Ahead of the next hearing of the National Reconciliation Ordinance (NRO) case by the Supreme Court next week, the government hopes to put in place a contempt law that will provide immunity to senior government functionaries for their executive actions and save Prime Minister Raja Parvez Ashraf from meeting the same fate as his predecessor.
Since the draft legislation — cleared by the Cabinet on Wednesday — requires only a simple majority for it to be passed by both Houses of Parliament, the government is hoping to have it in place before the next hearing of the NRO case on July 12. Parliament has been convened for the purpose amid fears that the bill may open another avenue for confrontation between the executive and the judiciary.
At the last hearing of the case — soon after he took office — Mr. Ashraf was asked by the Supreme Court whether his government intends to write to the Swiss authorities asking them to reopen graft cases against President Asif Ali Zardari or would it follow in the footsteps of his predecessor.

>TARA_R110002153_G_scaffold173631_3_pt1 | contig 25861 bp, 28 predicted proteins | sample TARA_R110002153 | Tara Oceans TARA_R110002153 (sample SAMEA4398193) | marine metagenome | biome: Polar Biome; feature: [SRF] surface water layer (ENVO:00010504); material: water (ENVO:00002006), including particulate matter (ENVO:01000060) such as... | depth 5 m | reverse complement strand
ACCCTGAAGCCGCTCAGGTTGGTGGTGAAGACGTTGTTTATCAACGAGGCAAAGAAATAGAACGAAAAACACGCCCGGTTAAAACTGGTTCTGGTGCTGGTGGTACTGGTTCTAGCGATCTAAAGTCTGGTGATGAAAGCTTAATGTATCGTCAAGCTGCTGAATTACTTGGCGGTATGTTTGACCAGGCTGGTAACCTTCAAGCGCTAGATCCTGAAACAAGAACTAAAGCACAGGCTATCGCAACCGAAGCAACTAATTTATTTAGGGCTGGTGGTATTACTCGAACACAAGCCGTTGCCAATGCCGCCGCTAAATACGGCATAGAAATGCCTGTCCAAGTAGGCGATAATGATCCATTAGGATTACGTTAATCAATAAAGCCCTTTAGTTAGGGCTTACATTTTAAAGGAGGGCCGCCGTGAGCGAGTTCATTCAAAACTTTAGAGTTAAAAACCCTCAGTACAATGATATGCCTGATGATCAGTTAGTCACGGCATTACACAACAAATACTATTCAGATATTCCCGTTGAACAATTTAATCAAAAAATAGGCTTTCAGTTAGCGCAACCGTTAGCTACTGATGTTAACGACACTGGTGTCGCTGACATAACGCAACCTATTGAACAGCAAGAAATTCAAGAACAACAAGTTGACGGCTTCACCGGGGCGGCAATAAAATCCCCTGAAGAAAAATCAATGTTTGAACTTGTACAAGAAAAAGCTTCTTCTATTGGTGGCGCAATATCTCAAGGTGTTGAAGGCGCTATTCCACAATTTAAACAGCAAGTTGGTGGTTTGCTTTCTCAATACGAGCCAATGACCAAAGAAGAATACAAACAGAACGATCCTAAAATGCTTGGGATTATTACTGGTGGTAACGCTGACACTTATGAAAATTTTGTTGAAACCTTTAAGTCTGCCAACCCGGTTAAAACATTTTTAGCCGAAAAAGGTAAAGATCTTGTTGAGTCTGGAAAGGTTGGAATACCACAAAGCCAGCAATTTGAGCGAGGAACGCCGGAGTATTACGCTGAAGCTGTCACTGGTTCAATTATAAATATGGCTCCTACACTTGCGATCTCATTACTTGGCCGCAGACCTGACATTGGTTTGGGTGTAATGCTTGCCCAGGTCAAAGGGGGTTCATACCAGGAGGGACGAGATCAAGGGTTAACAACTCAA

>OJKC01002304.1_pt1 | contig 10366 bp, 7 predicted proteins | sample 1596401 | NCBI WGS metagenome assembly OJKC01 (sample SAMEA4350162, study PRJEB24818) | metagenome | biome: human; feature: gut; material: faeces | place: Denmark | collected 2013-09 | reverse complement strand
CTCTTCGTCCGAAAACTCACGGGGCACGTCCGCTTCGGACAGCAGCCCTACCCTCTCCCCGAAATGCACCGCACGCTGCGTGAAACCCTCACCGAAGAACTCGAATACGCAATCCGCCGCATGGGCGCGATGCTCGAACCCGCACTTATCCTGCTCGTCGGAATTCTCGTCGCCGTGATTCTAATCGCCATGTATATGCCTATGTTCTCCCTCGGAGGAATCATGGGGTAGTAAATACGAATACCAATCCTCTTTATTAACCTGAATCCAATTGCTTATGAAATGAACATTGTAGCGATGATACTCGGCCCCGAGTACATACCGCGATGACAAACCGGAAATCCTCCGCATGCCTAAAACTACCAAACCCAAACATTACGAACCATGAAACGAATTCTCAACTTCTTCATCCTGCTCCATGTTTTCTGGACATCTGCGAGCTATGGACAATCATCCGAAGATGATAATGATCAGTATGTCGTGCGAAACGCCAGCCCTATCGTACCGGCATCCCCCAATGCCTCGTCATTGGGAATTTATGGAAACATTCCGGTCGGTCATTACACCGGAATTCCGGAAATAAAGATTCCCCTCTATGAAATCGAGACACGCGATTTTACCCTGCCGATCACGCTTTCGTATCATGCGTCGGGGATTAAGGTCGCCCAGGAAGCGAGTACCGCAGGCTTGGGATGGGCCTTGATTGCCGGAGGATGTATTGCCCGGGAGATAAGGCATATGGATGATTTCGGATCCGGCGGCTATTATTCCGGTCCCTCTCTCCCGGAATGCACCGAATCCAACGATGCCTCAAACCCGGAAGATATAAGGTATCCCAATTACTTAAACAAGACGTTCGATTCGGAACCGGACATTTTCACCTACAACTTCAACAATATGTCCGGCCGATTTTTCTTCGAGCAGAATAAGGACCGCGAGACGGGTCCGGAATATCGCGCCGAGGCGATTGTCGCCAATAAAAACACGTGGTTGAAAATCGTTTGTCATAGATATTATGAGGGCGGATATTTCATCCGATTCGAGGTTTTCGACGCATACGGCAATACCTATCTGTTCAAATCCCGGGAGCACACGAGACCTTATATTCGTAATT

Mr. Ashraf’s predecessor Syed Yusuf Raza Gilani had been ousted by the Supreme Court on June 19 with retrospective effect from April 26 for contempt of court. Contempt proceedings had been initiated against Mr. Gilani for repeatedly refusing to write to the Swiss authorities after the Supreme Court annulled the NRO — an amnesty on corruption cases granted by the Musharraf dispensation to hundreds of politicians, military personnel and bureaucrats.
The government is essentially taking a leaf out of the former Prime Minister, Nawaz Sharif’s book of 1997 vintage when he had a similar run-in with the Chief Justice of Pakistan.